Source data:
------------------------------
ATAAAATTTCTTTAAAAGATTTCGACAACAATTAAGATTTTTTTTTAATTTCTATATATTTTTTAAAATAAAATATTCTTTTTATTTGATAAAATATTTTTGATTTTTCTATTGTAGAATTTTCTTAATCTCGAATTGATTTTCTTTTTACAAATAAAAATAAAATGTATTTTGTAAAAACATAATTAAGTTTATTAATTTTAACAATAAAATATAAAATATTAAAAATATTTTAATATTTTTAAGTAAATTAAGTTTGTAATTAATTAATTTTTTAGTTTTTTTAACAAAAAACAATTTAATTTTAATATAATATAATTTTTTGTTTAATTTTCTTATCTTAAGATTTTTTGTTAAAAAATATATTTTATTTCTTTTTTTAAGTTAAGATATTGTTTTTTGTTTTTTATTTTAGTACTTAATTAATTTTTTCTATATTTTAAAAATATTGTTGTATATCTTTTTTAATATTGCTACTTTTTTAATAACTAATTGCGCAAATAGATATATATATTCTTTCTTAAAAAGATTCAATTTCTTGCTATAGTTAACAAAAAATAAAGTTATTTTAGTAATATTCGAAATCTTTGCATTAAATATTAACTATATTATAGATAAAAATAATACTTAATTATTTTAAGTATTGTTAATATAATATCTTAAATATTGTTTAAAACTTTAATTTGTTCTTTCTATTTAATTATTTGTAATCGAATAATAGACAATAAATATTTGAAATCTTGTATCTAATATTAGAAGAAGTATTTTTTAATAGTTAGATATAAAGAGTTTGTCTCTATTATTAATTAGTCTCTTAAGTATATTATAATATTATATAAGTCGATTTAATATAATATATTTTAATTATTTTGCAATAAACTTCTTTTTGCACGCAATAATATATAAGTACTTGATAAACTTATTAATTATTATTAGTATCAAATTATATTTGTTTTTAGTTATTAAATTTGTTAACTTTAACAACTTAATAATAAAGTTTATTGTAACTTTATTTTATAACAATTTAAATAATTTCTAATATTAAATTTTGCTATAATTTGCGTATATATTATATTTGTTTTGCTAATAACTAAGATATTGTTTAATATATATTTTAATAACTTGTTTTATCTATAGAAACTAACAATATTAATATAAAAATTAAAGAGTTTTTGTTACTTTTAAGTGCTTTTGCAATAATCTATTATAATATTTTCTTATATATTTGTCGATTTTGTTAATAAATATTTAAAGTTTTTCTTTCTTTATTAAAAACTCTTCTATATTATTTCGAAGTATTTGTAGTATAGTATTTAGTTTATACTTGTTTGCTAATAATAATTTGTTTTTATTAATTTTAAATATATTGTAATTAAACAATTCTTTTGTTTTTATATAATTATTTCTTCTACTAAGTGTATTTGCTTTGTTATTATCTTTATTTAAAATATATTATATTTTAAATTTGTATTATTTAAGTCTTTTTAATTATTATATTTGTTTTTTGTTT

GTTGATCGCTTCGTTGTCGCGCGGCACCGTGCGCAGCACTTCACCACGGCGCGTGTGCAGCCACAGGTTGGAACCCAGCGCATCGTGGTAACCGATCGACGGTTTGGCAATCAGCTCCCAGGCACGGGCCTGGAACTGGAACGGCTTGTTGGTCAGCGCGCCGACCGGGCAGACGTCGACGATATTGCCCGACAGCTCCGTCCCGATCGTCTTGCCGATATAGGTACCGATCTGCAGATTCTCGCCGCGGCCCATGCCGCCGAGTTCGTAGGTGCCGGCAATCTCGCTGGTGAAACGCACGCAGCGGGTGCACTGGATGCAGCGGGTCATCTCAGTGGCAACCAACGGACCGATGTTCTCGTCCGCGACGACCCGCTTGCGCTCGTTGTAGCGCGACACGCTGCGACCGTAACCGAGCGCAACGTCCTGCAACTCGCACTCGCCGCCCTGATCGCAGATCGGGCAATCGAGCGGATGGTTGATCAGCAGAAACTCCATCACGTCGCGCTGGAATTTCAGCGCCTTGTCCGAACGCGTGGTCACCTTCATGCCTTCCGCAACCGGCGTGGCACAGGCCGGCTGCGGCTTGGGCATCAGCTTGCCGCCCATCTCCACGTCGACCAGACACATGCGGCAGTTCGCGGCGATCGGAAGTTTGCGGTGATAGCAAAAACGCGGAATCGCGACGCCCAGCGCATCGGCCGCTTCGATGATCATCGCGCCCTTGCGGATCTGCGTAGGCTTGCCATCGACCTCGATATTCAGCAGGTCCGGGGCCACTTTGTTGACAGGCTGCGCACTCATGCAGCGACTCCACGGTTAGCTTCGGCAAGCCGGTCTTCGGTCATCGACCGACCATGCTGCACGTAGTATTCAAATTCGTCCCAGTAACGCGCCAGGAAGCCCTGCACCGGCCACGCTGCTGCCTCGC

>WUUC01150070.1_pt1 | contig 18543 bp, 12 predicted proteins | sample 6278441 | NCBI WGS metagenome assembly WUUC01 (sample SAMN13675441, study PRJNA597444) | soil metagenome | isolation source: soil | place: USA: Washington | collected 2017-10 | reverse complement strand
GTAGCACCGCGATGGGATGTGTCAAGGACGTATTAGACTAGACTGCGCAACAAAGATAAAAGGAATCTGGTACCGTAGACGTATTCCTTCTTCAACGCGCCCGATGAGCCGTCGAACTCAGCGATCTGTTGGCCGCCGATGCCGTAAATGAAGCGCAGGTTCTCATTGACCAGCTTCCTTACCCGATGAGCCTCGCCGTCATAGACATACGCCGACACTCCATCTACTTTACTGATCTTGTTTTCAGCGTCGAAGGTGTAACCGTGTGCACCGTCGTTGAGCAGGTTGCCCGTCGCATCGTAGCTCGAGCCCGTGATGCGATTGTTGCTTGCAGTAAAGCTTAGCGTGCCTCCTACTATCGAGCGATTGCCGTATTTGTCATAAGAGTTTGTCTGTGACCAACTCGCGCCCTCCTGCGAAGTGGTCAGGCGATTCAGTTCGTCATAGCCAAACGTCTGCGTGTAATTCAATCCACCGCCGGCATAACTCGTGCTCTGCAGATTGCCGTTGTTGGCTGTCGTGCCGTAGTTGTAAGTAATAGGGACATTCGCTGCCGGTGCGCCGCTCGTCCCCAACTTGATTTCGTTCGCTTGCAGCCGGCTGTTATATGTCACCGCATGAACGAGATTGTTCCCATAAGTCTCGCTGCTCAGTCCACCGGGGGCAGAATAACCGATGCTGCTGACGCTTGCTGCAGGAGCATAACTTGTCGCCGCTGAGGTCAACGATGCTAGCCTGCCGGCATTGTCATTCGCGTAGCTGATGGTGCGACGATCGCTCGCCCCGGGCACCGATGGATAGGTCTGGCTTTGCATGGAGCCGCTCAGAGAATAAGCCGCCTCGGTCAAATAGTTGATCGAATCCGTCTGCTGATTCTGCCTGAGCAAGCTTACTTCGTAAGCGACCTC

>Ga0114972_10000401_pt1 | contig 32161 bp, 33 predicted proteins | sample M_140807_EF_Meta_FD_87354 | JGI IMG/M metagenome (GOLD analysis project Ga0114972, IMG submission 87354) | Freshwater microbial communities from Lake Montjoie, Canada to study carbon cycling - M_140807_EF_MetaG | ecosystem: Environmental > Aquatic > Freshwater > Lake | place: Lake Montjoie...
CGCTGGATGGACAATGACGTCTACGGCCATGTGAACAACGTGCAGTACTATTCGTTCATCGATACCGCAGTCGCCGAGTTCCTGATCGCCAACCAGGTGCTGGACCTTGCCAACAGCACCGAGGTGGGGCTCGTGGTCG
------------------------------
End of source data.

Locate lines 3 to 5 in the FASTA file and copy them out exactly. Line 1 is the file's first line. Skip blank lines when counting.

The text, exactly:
>WUUC01150070.1_pt1 | contig 18543 bp, 12 predicted proteins | sample 6278441 | NCBI WGS metagenome assembly WUUC01 (sample SAMN13675441, study PRJNA597444) | soil metagenome | isolation source: soil | place: USA: Washington | collected 2017-10 | reverse complement strand
GTAGCACCGCGATGGGATGTGTCAAGGACGTATTAGACTAGACTGCGCAACAAAGATAAAAGGAATCTGGTACCGTAGACGTATTCCTTCTTCAACGCGCCCGATGAGCCGTCGAACTCAGCGATCTGTTGGCCGCCGATGCCGTAAATGAAGCGCAGGTTCTCATTGACCAGCTTCCTTACCCGATGAGCCTCGCCGTCATAGACATACGCCGACACTCCATCTACTTTACTGATCTTGTTTTCAGCGTCGAAGGTGTAACCGTGTGCACCGTCGTTGAGCAGGTTGCCCGTCGCATCGTAGCTCGAGCCCGTGATGCGATTGTTGCTTGCAGTAAAGCTTAGCGTGCCTCCTACTATCGAGCGATTGCCGTATTTGTCATAAGAGTTTGTCTGTGACCAACTCGCGCCCTCCTGCGAAGTGGTCAGGCGATTCAGTTCGTCATAGCCAAACGTCTGCGTGTAATTCAATCCACCGCCGGCATAACTCGTGCTCTGCAGATTGCCGTTGTTGGCTGTCGTGCCGTAGTTGTAAGTAATAGGGACATTCGCTGCCGGTGCGCCGCTCGTCCCCAACTTGATTTCGTTCGCTTGCAGCCGGCTGTTATATGTCACCGCATGAACGAGATTGTTCCCATAAGTCTCGCTGCTCAGTCCACCGGGGGCAGAATAACCGATGCTGCTGACGCTTGCTGCAGGAGCATAACTTGTCGCCGCTGAGGTCAACGATGCTAGCCTGCCGGCATTGTCATTCGCGTAGCTGATGGTGCGACGATCGCTCGCCCCGGGCACCGATGGATAGGTCTGGCTTTGCATGGAGCCGCTCAGAGAATAAGCCGCCTCGGTCAAATAGTTGATCGAATCCGTCTGCTGATTCTGCCTGAGCAAGCTTACTTCGTAAGCGACCTC

>Ga0114972_10000401_pt1 | contig 32161 bp, 33 predicted proteins | sample M_140807_EF_Meta_FD_87354 | JGI IMG/M metagenome (GOLD analysis project Ga0114972, IMG submission 87354) | Freshwater microbial communities from Lake Montjoie, Canada to study carbon cycling - M_140807_EF_MetaG | ecosystem: Environmental > Aquatic > Freshwater > Lake | place: Lake Montjoie...